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Reinvest Dividends & Capital Gains?

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  • Squints Squints 
    Participant
    Status: Physician
    Posts: 1
    Joined: 11/07/2018

    Hi everyone,

    I started my first attending job this summer, and am set to max out my and my wife’s 401ks and Roth IRAs for this year (no taxable yet, still a ways to go on student loans). After reading a PoF post today, I am wondering what the disadvantages and advantages are of reinvesting dividends and capital gains, and what most people prefer to do themselves. Our portfolio at this point consists solely of index funds, following the Three Fund Portfolio.

    I am using brokerage accounts to have access to better investment options for our 401ks. Each time I place an order to buy shares, it asks if we want to reinvest our dividends or capital gains.

    I would think that holding capital gains as cash would be beneficial in a taxable account in order to help pay capital gains taxes, but unsure about tax advantaged accounts.

    Thanks for any and all input!

    #172107 Reply
     Peds 
    Participant
    Status: Physician
    Posts: 2110
    Joined: 01/08/2016

    In tax advantaged reinvest. In taxable don’t

    #172110 Reply
     MaxPower 
    Participant
    Status: Physician
    Posts: 192
    Joined: 02/22/2016

    Agree with @peds. Part of the significant gains you’ll see over time in your tax deferred and Roth accounts is due to reinvestment of capital gains and dividends.

    For taxable, I have those go to cash, and then reinvest when I get a nice round number (usually $10,000 every couple of months) with combined dividends/capital gains and new money. Makes keeping track of lots for tax purposes simpler, IMHO.

    #172117 Reply
    ENT Doc ENT Doc 
    Participant
    Status: Physician
    Posts: 2038
    Joined: 01/14/2017
    Earnest refinancing bonus

    Lots are tracked by the brokerages by law. Reinvest away. Plenty of good reasons to do so, including not missing out on returns.

    #172119 Reply
    Liked by Kamban
    Molar Mechanic Molar Mechanic 
    Participant
    Status: Dentist, Small Business Owner
    Posts: 242
    Joined: 10/29/2017

    Inconsequential gains for reinvesting.

    Significant reduction in complexity if you should need to TLH.

    I reinvest in 401k, Roth IRA, DB, TSP, 529, and FSA.

    In taxable I let it accrue till I make a new purchase.  That dollar amount has never grown past low 3 figuress.

    #172126 Reply
    ENT Doc ENT Doc 
    Participant
    Status: Physician
    Posts: 2038
    Joined: 01/14/2017

    Hard to say inconsequential gains unless you do the analysis. The longer your money is out of the market, on the average, the worse your performance. I agree that this isn’t the make or break factor with respect to getting you to FI, but I have a hard time buying the complexity argument when there are typically 4 dividend distributions per year in any given mutual fund. Want to TLH? Just look at the lots that are in the red. Pretty easy.

    #172145 Reply
     Larry Ragman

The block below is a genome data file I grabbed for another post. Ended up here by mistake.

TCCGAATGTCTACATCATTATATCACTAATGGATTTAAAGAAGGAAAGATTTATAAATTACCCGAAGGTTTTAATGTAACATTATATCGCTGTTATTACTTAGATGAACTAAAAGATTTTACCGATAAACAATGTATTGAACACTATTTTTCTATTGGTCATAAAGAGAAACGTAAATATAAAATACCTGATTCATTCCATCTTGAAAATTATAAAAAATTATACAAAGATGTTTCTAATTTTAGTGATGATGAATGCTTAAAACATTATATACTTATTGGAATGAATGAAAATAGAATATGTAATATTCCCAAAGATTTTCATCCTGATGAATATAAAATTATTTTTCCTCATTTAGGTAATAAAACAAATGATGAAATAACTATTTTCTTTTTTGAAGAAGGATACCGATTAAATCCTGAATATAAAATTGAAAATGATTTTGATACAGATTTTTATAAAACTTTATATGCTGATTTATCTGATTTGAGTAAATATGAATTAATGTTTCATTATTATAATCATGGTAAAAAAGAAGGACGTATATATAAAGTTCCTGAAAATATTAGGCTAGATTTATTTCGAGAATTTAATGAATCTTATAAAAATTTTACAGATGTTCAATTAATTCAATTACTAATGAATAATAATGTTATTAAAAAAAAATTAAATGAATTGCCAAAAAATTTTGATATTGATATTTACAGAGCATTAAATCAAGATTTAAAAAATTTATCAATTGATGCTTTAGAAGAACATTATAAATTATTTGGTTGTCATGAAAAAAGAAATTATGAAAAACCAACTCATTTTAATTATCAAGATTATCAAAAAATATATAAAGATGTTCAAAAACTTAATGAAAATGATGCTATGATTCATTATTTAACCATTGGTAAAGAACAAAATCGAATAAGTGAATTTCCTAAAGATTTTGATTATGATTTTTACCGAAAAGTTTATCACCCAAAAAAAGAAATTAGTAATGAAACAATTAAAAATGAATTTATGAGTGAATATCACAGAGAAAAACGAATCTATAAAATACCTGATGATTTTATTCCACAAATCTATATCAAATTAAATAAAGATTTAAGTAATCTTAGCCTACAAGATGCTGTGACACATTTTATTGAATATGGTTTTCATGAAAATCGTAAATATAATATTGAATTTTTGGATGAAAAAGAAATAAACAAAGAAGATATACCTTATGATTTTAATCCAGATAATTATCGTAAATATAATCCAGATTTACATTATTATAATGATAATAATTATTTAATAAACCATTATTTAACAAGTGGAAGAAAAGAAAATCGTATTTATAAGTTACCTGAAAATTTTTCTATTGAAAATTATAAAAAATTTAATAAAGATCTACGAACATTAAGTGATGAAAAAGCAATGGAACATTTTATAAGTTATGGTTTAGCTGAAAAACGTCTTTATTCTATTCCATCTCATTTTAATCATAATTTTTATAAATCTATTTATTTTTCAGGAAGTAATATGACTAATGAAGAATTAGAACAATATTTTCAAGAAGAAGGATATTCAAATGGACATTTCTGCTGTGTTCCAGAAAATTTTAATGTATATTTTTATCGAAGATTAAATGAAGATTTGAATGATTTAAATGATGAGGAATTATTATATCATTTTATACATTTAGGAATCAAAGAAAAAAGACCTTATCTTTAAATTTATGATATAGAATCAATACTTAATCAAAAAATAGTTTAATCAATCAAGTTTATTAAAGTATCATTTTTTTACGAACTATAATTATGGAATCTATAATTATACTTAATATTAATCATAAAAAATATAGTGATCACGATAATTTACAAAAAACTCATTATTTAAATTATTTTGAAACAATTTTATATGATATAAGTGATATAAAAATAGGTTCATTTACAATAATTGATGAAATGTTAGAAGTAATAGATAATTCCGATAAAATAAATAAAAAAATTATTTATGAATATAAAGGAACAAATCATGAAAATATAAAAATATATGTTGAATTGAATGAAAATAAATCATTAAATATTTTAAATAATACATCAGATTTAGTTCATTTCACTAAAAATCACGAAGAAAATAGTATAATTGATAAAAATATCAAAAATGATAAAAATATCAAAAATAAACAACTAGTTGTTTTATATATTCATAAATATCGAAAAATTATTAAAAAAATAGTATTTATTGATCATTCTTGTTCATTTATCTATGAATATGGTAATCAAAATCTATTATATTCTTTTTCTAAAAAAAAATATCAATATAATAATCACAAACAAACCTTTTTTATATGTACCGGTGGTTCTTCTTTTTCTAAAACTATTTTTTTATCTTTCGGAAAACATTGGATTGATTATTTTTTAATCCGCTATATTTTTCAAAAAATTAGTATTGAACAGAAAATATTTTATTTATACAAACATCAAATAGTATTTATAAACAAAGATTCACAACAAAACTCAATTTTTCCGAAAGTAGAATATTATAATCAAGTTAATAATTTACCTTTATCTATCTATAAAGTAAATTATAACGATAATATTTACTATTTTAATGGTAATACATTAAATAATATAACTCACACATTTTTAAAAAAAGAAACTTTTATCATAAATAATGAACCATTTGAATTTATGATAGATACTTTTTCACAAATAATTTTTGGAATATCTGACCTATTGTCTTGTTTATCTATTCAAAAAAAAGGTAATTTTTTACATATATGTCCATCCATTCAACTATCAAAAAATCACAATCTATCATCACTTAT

Participant
    Status: Other Professional
    Posts: 264
    Joined: 08/30/2018

    I am with ENT doc, but part of this for me is a bias towards simplifying my investment process. So, I auto invest and auto reinvest in both tax deferred and taxable.

    I readily admit that having dividends and capital gains go to a cash account has some nominal efficiency in terms of both avoiding wash for TLH and in redeploying for rebalancing, and I occasionally consider shifting to that approach. For now though, I am happy with the AA so no need to rebalance (most of the money is in tax deferred in target retirement funds) and I only TLH when there are significant downturns.

    One thing on TLH though. If you just sell the red lots, it is still good to look at when your next dividends are due for those funds. If you can choose a TLH opportunity that is not within 30 days of a payment that will avoid the wash issue.

    #172172 Reply
    Liked by ENT Doc
     Kamban 
    Participant
    Status: Physician
    Posts: 1718
    Joined: 08/01/2016

    Call me Mr. Procrastinator.

    If I let capital gains and dividends come to me as cash and I wait for a nice round number to invest then I will either forget about it or fall prey to market timing. I will be loathe to invest it when the market is climbing thinking that I will wait for a dip. And when the markets go down as it is doing now, I will again hesitate thinking what if the market goes down even lower and I miss the right point to make the move. I miss the bottom and a year later it still lies uninvested.

    All my taxable funds ( I hardly have any retirement funds) have their capital gains and dividends auto invested as soon as they are given, by the fund / brokerage companies. I do that with individual stocks too. I don’t do TLH and trying to hold back auto investing hoping that it might improve my chances of TLH means that I will miss both boats. So far the dollar cost averaging from  auto investing strategy has worked well for me for the past 25 years.

    YMMV

     

     

    #172177 Reply
    Liked by PhotonsRGR8
     Kamban 
    Participant
    Status: Physician
    Posts: 1718
    Joined: 08/01/2016
    I would think that holding capital gains as cash would be beneficial in a taxable account in order to help pay capital gains taxes, but unsure about tax advantaged accounts.

    Click to expand…

    In tax advantaged accounts you don’t pay capital gains taxes but rather income taxes when you finally take it out, since it has never been subject to income taxes.

    In taxable accounts, you hopefully should be earning from work sufficiently that you can put aside the money from that to pay the capital gains tax and taxes on dividends..

     

    #172178 Reply
    Liked by PhotonsRGR8

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